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Comparative Literature?

Author(s): Haun Saussy

Source: PMLA, Vol. 118, No. 2 (Mar., 2003), pp. 336-341
Published by: Modern Language Association
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theories and






this article should appear in a series so entitled), though theories and

methodologies aplenty occur as part of its typical business. Is there, or can

there be, an object of knowledge identifiable as "comparative literature"?

The Rule of Three

When I began hearing about comparative literature in the middle 1970s,

there was a fairly straightforward means of distinguishing comparative

literature on the university campuses where it was done. The English de-

partment pursued knowledge of language and literature in one language;

the foreign language departments pursued similar studies in two lan-

guages (typically English, assumed to be most students' native lan-

guage, plus the foreign tongue); and comparative literature committees,

programs, or departments carried out literary analysis in at least three

languages at once. The three-language rule identified the discipline as

something apart from English, national-language studies, or studies of

literature in translation; it set up a criterion of eligibility for new en-

trants, thus laying a basis for the discipline's continued social reproduc-

tion; but it did not always specify the three languages or dictate the

substance of what was to be done in them. Now, in geometry three

points make a plane, and three dimensions make a solid; Thirdness, in

Peircean semiotics, makes signifying possible as a mediation between

Firstness and Secondness (Peirce 387-90); but in comparative literature

the effect of adding the magical third element is more elusive.

The third-language hurdle assured, demographically, that compara-

HAUN SAUSSY, author of The Problem of

tive literature programs would not expand to cover all the territory of the

a Chinese Aesthetic (Stanford UP, 1993)

humanities (if anyone was worried about that), but it did not go far toward

and Great Walls of Discourse and Other

answering the question, What is, or is not, comparative literature? The rule

Adventures in Cultural China (Harvard

defined the social membership of comparative literature better than it did

U Asia Center, 2001), is professor of

the object of study. (And even in its influence on membership, the rule
Asian languages and comparative liter-

ature at Stanford University. could be applied inconsistently: for lack of relevant programs or person-



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I I 8.2 2 Haun Saussy 337


ter to production and consumption in every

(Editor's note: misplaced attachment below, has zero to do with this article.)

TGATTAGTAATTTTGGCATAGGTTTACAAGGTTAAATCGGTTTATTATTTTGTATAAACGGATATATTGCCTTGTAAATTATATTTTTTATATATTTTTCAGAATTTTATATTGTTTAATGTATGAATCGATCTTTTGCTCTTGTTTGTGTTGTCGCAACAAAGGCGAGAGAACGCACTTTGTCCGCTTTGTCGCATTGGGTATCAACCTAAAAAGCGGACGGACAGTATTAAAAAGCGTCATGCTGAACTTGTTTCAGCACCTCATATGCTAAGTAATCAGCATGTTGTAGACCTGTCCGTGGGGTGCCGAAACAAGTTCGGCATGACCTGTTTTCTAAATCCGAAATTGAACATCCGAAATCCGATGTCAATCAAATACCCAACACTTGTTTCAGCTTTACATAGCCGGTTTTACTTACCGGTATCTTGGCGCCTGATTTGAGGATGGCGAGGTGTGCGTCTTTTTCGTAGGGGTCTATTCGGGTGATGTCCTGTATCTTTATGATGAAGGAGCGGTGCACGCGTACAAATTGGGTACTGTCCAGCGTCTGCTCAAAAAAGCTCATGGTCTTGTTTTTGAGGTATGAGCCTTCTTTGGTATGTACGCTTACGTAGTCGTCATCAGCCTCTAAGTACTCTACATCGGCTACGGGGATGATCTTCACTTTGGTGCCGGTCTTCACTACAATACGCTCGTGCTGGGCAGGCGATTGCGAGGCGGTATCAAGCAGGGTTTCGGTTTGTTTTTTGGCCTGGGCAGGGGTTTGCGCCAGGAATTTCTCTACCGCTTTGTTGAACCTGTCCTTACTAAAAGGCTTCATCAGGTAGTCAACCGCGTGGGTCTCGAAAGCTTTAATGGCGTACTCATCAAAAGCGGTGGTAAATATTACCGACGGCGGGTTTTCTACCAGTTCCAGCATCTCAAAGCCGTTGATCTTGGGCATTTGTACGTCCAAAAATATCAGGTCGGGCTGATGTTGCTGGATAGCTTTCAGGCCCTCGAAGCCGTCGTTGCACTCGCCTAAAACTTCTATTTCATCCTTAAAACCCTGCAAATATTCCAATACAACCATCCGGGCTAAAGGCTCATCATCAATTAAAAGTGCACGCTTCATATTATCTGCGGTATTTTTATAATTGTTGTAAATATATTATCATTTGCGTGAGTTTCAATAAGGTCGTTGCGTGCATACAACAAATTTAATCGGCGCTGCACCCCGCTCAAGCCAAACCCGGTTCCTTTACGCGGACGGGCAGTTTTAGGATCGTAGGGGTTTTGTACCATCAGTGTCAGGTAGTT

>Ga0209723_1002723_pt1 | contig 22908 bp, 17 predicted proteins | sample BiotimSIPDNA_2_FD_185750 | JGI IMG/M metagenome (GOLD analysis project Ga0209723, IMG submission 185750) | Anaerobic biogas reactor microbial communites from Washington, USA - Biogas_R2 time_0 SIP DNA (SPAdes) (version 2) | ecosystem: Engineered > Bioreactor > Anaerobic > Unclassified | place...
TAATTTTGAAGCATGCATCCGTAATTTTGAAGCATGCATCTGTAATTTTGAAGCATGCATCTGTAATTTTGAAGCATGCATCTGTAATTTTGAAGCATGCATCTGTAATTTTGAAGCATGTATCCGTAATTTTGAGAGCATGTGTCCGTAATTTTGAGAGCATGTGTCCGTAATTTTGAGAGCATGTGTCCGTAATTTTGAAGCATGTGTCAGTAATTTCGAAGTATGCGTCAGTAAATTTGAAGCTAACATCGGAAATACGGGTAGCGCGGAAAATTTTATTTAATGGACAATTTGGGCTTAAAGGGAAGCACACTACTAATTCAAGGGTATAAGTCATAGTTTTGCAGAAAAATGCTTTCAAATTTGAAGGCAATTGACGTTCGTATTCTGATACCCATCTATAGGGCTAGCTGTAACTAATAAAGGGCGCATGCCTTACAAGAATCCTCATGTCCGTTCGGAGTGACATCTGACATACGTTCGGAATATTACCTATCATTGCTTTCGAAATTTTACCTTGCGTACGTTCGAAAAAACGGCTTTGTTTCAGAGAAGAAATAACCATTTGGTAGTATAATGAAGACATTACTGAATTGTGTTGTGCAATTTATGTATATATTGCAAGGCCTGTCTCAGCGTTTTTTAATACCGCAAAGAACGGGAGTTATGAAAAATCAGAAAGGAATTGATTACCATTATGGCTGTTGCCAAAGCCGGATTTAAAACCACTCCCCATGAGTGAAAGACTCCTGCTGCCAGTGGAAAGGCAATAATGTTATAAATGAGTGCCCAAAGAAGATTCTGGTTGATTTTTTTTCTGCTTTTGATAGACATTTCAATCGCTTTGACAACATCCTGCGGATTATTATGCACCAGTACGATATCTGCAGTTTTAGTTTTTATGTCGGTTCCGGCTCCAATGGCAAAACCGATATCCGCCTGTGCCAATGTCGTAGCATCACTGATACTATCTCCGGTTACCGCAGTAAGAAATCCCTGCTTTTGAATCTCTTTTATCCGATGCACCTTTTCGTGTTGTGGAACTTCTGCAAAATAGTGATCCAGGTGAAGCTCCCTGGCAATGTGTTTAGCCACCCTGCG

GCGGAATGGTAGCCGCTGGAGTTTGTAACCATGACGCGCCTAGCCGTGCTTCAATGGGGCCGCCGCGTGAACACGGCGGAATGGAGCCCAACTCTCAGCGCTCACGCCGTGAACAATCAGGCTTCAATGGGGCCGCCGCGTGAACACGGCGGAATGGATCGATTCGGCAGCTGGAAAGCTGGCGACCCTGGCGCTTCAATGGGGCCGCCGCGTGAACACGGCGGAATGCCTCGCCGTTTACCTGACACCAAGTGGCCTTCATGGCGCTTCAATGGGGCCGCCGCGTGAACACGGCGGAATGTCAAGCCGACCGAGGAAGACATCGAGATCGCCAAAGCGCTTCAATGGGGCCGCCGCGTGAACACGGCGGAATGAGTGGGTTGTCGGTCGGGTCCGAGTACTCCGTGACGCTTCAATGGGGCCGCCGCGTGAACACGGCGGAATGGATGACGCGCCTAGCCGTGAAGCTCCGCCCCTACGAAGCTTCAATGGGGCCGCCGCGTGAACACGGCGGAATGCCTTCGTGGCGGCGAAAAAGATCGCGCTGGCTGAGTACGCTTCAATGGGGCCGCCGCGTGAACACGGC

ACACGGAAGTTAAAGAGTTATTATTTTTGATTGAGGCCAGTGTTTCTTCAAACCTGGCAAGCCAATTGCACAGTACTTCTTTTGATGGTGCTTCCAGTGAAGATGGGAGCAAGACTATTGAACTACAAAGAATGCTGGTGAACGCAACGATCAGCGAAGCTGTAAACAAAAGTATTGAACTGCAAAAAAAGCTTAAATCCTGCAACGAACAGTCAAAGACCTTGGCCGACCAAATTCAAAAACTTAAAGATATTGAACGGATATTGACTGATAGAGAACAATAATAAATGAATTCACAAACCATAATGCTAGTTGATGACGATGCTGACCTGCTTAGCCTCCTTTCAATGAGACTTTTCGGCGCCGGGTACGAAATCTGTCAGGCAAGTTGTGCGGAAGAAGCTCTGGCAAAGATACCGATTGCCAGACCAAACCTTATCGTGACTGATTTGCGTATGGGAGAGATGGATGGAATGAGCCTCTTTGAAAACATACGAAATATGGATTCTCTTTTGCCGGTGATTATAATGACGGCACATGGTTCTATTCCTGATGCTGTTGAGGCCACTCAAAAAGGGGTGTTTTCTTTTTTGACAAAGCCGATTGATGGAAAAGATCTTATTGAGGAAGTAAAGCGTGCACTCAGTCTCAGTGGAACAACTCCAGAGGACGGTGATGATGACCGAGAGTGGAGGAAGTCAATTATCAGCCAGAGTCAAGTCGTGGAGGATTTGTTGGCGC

nel, a student fluent in English and Cantonese, or

country.... The intellectual creations of individ-

in Breton and Quechua, might on many campuses

ual nations become common property. National

be in the same position as a strictly monolingual

one-sidedness and narrow-mindedness become

student.) This all made for a fragile discipline,

more and more impossible, and from the numer-

one whose definition depended crucially on the

ous national and local literatures, there arises a C*

definitions of the institutional cells surrounding

world literature. (Marx and Engels 38-39)

it; and in pragmatic terms, this fragility was real-

ized in the status of most comparative literature


Or as the systems theorist Niklas Luhmann

programs as epiphenomenal groupings without

puts it, "Under modem conditions... only one so-

permanent funding. In North America at least,

cial system can exist. Its communicative network

from the 1970s onward, comparative literature


spreads over the globe ... A plurality of possible


found its disciplinary object in, and based its case

worlds has become impossible" (178). If dis-

for institutional independence on, an always con-

tinctions are no longer meaningful, comparison

troversial set of practices known as literary the-

becomes the likening of like and like, a hollow

ory. To hear some people tell it, the comparatists

gesture with a predetermined outcome. Reduced

were no producers, but an army of Soldiers of

to the scale of the university campus, a global

Theory bent on occupying other people's fields

economy of communication makes compara-

and reducing them to tributary status.

tivists of us all, as "national one- sidedness" and the

The intervening years have brought changes

consequent "plurality of possible worlds" become

to comparative literature in all its registers, not

"impossible" even as a scholarly concentration.

least because the neighboring disciplines have

changed. We see more and more bilingual stu-

dents, with instant repercussions on the idea of

Comparative? Literature?

"foreign languages." The departments devoted

So, then, now more than ever: comparative litera-